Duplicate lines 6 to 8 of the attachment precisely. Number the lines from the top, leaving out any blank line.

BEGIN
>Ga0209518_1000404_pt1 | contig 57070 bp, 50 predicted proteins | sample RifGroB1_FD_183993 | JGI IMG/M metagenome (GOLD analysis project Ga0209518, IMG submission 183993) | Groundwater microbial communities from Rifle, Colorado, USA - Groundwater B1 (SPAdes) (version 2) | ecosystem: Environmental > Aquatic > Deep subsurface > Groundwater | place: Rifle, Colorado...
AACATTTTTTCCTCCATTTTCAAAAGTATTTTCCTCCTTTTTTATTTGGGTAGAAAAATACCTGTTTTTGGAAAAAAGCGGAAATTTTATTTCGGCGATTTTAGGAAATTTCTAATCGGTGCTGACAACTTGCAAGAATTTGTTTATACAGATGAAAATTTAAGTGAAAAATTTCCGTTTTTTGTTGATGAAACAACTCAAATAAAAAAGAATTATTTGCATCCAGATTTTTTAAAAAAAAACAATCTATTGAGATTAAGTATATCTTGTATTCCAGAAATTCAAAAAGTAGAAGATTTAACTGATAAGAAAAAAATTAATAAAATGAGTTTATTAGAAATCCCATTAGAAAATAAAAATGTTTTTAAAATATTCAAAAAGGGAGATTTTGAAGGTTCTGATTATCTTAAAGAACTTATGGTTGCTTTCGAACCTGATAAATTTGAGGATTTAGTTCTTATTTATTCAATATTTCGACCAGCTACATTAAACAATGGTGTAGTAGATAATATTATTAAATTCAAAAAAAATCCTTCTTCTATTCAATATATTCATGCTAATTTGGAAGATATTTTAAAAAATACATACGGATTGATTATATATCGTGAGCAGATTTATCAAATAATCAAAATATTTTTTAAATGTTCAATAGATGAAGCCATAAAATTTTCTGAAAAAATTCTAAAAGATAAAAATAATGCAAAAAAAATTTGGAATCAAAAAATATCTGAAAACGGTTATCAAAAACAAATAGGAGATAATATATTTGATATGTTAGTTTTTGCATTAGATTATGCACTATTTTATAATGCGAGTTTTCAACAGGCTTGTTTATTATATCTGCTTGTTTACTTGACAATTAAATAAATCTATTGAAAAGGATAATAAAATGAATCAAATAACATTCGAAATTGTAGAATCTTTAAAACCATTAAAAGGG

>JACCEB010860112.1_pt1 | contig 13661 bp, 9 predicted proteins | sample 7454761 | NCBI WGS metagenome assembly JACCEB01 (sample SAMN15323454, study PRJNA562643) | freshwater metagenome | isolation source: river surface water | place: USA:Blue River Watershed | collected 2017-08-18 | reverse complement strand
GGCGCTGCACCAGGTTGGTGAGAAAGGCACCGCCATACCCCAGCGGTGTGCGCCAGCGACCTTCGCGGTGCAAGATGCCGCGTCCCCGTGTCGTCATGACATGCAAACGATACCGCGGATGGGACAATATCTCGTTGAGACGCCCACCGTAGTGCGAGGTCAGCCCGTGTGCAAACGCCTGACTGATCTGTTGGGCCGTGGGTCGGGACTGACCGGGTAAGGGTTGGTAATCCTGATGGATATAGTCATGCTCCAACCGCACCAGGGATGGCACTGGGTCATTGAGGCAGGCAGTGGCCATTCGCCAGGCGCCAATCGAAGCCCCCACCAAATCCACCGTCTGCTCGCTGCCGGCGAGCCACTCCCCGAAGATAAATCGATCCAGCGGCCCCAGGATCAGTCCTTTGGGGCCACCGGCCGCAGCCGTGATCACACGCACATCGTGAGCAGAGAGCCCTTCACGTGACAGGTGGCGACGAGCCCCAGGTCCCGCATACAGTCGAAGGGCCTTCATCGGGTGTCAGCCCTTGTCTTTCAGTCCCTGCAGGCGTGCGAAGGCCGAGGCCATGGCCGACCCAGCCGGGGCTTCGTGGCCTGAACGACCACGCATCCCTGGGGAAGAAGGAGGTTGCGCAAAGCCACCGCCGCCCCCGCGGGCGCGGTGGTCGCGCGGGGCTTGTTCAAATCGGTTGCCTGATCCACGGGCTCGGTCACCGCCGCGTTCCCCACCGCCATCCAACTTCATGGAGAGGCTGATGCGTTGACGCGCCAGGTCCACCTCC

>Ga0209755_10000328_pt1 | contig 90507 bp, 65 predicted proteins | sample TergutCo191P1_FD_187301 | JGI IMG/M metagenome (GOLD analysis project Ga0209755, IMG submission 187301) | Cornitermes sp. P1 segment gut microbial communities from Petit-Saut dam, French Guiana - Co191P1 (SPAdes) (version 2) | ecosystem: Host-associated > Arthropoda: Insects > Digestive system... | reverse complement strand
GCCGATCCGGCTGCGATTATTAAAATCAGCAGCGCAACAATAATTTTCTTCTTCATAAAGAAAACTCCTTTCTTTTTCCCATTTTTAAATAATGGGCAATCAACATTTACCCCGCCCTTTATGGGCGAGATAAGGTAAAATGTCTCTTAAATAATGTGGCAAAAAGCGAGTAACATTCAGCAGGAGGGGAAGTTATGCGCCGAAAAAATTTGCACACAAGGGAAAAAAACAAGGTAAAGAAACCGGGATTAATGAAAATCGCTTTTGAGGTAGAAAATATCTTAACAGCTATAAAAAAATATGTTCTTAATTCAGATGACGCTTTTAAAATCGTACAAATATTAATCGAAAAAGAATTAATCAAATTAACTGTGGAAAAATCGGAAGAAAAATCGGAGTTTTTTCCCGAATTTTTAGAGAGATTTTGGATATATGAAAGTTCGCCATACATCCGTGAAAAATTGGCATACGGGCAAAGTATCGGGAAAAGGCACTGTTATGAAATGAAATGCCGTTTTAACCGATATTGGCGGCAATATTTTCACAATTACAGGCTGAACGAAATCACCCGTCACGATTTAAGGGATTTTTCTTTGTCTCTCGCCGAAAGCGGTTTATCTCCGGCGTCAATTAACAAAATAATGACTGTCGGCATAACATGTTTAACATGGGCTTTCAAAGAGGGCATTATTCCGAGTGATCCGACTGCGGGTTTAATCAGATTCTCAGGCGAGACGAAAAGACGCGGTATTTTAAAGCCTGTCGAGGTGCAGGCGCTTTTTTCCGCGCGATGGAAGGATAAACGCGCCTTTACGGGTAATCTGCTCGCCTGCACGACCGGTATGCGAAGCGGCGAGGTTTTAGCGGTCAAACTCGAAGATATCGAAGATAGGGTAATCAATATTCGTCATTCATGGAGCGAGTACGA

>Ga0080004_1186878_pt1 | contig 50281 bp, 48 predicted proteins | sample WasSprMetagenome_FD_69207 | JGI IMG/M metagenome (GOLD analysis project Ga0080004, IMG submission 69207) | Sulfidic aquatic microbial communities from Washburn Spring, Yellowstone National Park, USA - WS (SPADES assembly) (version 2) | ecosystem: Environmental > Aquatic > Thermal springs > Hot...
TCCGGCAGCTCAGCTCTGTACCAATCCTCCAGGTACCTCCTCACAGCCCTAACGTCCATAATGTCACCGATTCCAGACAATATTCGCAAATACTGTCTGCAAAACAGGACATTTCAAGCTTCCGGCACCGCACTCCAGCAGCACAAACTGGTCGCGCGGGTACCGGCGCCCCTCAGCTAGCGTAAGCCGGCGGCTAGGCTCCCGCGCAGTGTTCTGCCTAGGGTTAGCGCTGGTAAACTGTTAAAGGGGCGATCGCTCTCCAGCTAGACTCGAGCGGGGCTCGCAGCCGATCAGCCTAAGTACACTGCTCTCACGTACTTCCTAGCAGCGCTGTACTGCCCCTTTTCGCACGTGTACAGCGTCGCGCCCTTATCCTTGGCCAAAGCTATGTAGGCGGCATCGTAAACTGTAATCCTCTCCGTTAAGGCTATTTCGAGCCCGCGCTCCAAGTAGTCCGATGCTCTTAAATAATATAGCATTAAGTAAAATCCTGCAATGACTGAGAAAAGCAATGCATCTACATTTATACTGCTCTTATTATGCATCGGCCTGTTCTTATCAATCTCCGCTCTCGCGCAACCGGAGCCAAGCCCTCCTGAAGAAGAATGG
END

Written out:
GCCGATCCGGCTGCGATTATTAAAATCAGCAGCGCAACAATAATTTTCTTCTTCATAAAGAAAACTCCTTTCTTTTTCCCATTTTTAAATAATGGGCAATCAACATTTACCCCGCCCTTTATGGGCGAGATAAGGTAAAATGTCTCTTAAATAATGTGGCAAAAAGCGAGTAACATTCAGCAGGAGGGGAAGTTATGCGCCGAAAAAATTTGCACACAAGGGAAAAAAACAAGGTAAAGAAACCGGGATTAATGAAAATCGCTTTTGAGGTAGAAAATATCTTAACAGCTATAAAAAAATATGTTCTTAATTCAGATGACGCTTTTAAAATCGTACAAATATTAATCGAAAAAGAATTAATCAAATTAACTGTGGAAAAATCGGAAGAAAAATCGGAGTTTTTTCCCGAATTTTTAGAGAGATTTTGGATATATGAAAGTTCGCCATACATCCGTGAAAAATTGGCATACGGGCAAAGTATCGGGAAAAGGCACTGTTATGAAATGAAATGCCGTTTTAACCGATATTGGCGGCAATATTTTCACAATTACAGGCTGAACGAAATCACCCGTCACGATTTAAGGGATTTTTCTTTGTCTCTCGCCGAAAGCGGTTTATCTCCGGCGTCAATTAACAAAATAATGACTGTCGGCATAACATGTTTAACATGGGCTTTCAAAGAGGGCATTATTCCGAGTGATCCGACTGCGGGTTTAATCAGATTCTCAGGCGAGACGAAAAGACGCGGTATTTTAAAGCCTGTCGAGGTGCAGGCGCTTTTTTCCGCGCGATGGAAGGATAAACGCGCCTTTACGGGTAATCTGCTCGCCTGCACGACCGGTATGCGAAGCGGCGAGGTTTTAGCGGTCAAACTCGAAGATATCGAAGATAGGGTAATCAATATTCGTCATTCATGGAGCGAGTACGA

>Ga0080004_1186878_pt1 | contig 50281 bp, 48 predicted proteins | sample WasSprMetagenome_FD_69207 | JGI IMG/M metagenome (GOLD analysis project Ga0080004, IMG submission 69207) | Sulfidic aquatic microbial communities from Washburn Spring, Yellowstone National Park, USA - WS (SPADES assembly) (version 2) | ecosystem: Environmental > Aquatic > Thermal springs > Hot...
TCCGGCAGCTCAGCTCTGTACCAATCCTCCAGGTACCTCCTCACAGCCCTAACGTCCATAATGTCACCGATTCCAGACAATATTCGCAAATACTGTCTGCAAAACAGGACATTTCAAGCTTCCGGCACCGCACTCCAGCAGCACAAACTGGTCGCGCGGGTACCGGCGCCCCTCAGCTAGCGTAAGCCGGCGGCTAGGCTCCCGCGCAGTGTTCTGCCTAGGGTTAGCGCTGGTAAACTGTTAAAGGGGCGATCGCTCTCCAGCTAGACTCGAGCGGGGCTCGCAGCCGATCAGCCTAAGTACACTGCTCTCACGTACTTCCTAGCAGCGCTGTACTGCCCCTTTTCGCACGTGTACAGCGTCGCGCCCTTATCCTTGGCCAAAGCTATGTAGGCGGCATCGTAAACTGTAATCCTCTCCGTTAAGGCTATTTCGAGCCCGCGCTCCAAGTAGTCCGATGCTCTTAAATAATATAGCATTAAGTAAAATCCTGCAATGACTGAGAAAAGCAATGCATCTACATTTATACTGCTCTTATTATGCATCGGCCTGTTCTTATCAATCTCCGCTCTCGCGCAACCGGAGCCAAGCCCTCCTGAAGAAGAATGG